4 Lies That Your Financial Advisor Will Tell You

If you are thinking about hiring a financial advisor — paying someone to manage your money for you — then you should be aware of the lies they might tell you.

I personally don’t use one and I believe in most cases, you shouldn’t either. Here’s four lies many so-called advisor will tell you. 

‘The time to act is now’

Some advisors will tell you that the time to put your money into the market is right now. They will tell you this regardless of what is going on in the market. It doesn’t matter to them if it’s a bull or bear market, all they care about is having your money in the market. 

They say this because many brokers only get paid when they put your money into the market or they buy companies for a specific commission.

This means they will almost always be willing and eager to put your hard-earned money in without hesitation, so they can see their compensation rise.

Naturally, financial advisors are trained in something called the “efficient market” theory.

This means that the value of all companies match their price at all times. Another way to look at it is that companies never “go on sale.”

This means that anytime is a good time to invest, but this is not the case. Stocks sometimes are mispriced and represent a bargain if purchased below their real value. 

‘You can’t beat the market’

This may very well be the first thing they tell you in order to scare you into giving them your money. They will tell you that you can’t beat the market because you aren’t a “professional” or “expert” like them. 

Because of this, they will diversify your money into mutual funds and continue to diversify as many times as they can.

Yet they do this mostly because many brokers get paid every time they buy investments for you, which means they would want to do this as often as possible. 

‘They can beat the market’

Even though they told you that you can’t beat the market, they can. Though might be true, but this is not actually their goal with your money.

What they care about is getting more clients because more clients means more money under management for them. If they make 1% off of capital invested they want to be managing as much money as possible, which is understandable. 

What this means for you is, they don’t care how much of a return you are getting because they are playing the numbers game for themselves.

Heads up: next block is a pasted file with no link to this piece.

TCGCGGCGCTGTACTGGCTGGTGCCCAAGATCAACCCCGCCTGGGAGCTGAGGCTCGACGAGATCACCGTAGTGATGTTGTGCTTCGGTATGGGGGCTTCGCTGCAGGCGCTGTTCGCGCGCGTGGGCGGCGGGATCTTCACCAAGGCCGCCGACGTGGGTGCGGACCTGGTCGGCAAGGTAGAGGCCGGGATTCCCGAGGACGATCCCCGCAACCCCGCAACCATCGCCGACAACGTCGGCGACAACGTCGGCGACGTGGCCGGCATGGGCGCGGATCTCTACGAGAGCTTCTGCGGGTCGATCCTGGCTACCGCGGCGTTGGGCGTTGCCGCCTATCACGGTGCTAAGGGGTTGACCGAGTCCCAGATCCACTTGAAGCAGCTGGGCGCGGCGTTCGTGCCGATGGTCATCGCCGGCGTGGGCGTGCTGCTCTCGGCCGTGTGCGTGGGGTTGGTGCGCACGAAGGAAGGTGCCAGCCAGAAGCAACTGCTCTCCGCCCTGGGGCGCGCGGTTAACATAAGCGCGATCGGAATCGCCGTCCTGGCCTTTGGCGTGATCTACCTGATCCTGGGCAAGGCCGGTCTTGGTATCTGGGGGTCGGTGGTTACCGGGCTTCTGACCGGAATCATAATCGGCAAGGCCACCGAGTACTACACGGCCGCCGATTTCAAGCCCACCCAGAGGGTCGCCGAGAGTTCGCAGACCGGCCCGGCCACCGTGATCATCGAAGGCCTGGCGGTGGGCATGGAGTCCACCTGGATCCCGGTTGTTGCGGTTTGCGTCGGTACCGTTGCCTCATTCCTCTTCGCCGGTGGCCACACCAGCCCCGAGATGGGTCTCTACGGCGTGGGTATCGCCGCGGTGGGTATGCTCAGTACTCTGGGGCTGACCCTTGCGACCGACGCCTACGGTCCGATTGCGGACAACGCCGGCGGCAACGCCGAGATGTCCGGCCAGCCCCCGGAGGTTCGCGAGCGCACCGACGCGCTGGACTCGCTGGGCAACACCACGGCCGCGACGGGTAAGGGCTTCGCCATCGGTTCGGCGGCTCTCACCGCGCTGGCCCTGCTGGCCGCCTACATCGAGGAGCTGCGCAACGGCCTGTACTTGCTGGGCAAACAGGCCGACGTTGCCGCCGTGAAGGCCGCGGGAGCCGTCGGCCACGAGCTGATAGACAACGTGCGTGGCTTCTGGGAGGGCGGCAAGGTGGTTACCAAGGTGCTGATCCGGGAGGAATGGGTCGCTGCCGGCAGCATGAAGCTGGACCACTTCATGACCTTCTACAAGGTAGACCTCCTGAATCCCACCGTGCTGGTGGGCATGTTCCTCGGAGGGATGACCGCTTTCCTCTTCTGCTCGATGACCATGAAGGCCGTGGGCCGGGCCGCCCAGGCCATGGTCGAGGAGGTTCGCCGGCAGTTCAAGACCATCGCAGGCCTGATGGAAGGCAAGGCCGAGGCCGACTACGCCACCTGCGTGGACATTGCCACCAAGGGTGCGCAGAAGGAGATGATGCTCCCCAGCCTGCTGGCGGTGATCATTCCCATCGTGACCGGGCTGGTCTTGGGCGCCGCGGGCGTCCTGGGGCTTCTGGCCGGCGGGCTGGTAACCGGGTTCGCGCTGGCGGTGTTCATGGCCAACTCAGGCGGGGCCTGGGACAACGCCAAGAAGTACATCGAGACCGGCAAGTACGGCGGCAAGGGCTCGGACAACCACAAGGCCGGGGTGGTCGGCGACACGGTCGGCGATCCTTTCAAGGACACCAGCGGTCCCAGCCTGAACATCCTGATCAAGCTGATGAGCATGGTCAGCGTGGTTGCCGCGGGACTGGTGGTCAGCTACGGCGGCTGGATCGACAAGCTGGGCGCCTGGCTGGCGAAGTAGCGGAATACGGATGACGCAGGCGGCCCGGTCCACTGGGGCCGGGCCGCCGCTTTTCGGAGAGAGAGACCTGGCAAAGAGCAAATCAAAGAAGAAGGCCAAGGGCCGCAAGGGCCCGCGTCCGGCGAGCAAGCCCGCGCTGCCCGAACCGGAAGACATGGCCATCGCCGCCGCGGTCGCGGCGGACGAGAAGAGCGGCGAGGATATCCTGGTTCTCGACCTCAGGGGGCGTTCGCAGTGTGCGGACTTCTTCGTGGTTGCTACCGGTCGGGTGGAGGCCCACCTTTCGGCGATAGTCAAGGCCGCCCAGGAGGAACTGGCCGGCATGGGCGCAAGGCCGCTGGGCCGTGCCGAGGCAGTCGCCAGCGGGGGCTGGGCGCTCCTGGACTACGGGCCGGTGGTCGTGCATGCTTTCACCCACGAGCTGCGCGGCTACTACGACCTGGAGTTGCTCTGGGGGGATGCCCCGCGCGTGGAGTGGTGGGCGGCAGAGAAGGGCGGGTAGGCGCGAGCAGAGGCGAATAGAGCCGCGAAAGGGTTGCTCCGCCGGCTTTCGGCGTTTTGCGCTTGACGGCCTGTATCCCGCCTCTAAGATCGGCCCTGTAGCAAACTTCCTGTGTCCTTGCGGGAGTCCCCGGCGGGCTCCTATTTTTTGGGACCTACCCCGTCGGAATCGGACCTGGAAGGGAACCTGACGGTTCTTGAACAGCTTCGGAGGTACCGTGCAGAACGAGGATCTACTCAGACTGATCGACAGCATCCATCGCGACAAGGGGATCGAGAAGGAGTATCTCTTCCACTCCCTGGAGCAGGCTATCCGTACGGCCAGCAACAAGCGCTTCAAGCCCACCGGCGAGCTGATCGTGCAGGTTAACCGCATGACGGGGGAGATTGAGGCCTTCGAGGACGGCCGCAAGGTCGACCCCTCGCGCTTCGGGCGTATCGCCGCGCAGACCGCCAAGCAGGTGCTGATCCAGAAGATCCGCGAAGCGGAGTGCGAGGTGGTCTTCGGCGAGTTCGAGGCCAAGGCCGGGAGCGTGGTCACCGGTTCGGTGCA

‘Asset allocation is king’

They want you to believe that allocating your assets across as many companies as possible is the best way for you to reach your goals.

They aren’t actually looking at individual companies they think are good investments for you. Rather, they are just dumping your money into mutual funds and letting your money pull in often modest gains, at best. 

The only way asset allocation would really work would be for someone with large amounts of money to invest. We are talking millions of dollars.

For most people, this isn’t the case, and thus it will leave you seeing minimal gains over the long-term.

Recommended Articles

The One Thing That Could Tank Stocks

It has been quite an impressive market turnaround since the depth of the downturn back in March 2020, but the one big risk facing investors that they may not be

6 Exotic Vacation Spots Where a Dollar Goes Farthest

The average cost for an American to go on vacation is just about $1,200. Depending on where you go, that cost might barely cover the airfare. That’s the thing about

4 Safe Ways to Earn Steady Retirement Income

Retirement should be a time to relax and experience the good things of life that you probably missed when you were working full-time. However, to have a truly good time

Restless Leg Syndrome — Is It All in Your Head?

If you’ve ever felt tingling, crawling or tugging sensations in your legs, seemingly for no reason at all, you might have thought you were going crazy. These feelings may keep

11 Money-Burning Impulse Buys You Must Resist

The average American spends over $5,400 every year on unnecessary impulse buys. Think about what you could do with an extra $5,400. Setting aside that amount in a retirement plan

5 Questions to Ask Before You Take Money from a 401(k)

Sometimes even the most financially prudent individuals may go through an unforeseen emergency that forces them to consider making an early retirement withdrawal. However, while in your moment of difficulty

10 Ways to Spend and Live Well With No Cash

Living a healthy lifestyle isn’t always easy, and it can weigh heavily on the wallet. Organic food can cost a pretty penny and holistic healthcare models are often paid out

Save Hundreds by Being Your Own Pest Control Service

The average cost of a pest control visit can be anywhere between $150 to about $1,500, depending on the severity of the problem. Most new homeowners don’t appreciate that when

How to Protect Your 401(k) in the Event of a Market Crash

It's normal for investors, especially those close to retirement age, to worry about fluctuations in the market and how it will affect their 401(k) plans. And while there's no way

Would You Eat Ugly Carrots to Save Money?

“Ugly produce” a is term for aesthetically unpleasing food that usually goes unsold in lieu of more cosmetically appetizing fruits and vegetables. Bruised, blemished, or misshapen apples, double-headed carrots, or

credit score boost

Credit Score Boost: How Your Behavior Affects Your Credit

A credit score is a lot like your personal economic statement. Getting a credit score boost improves your money life immediately. Any time you apply for a loan, a mortgage,

Retiring? Here’s 4 Cities Where You Can Live on $1,500 Monthly

Retirement should technically be a wondrous time of life where you stop living to work and start working on living. However, retirement in real life is nothing like the pop-culture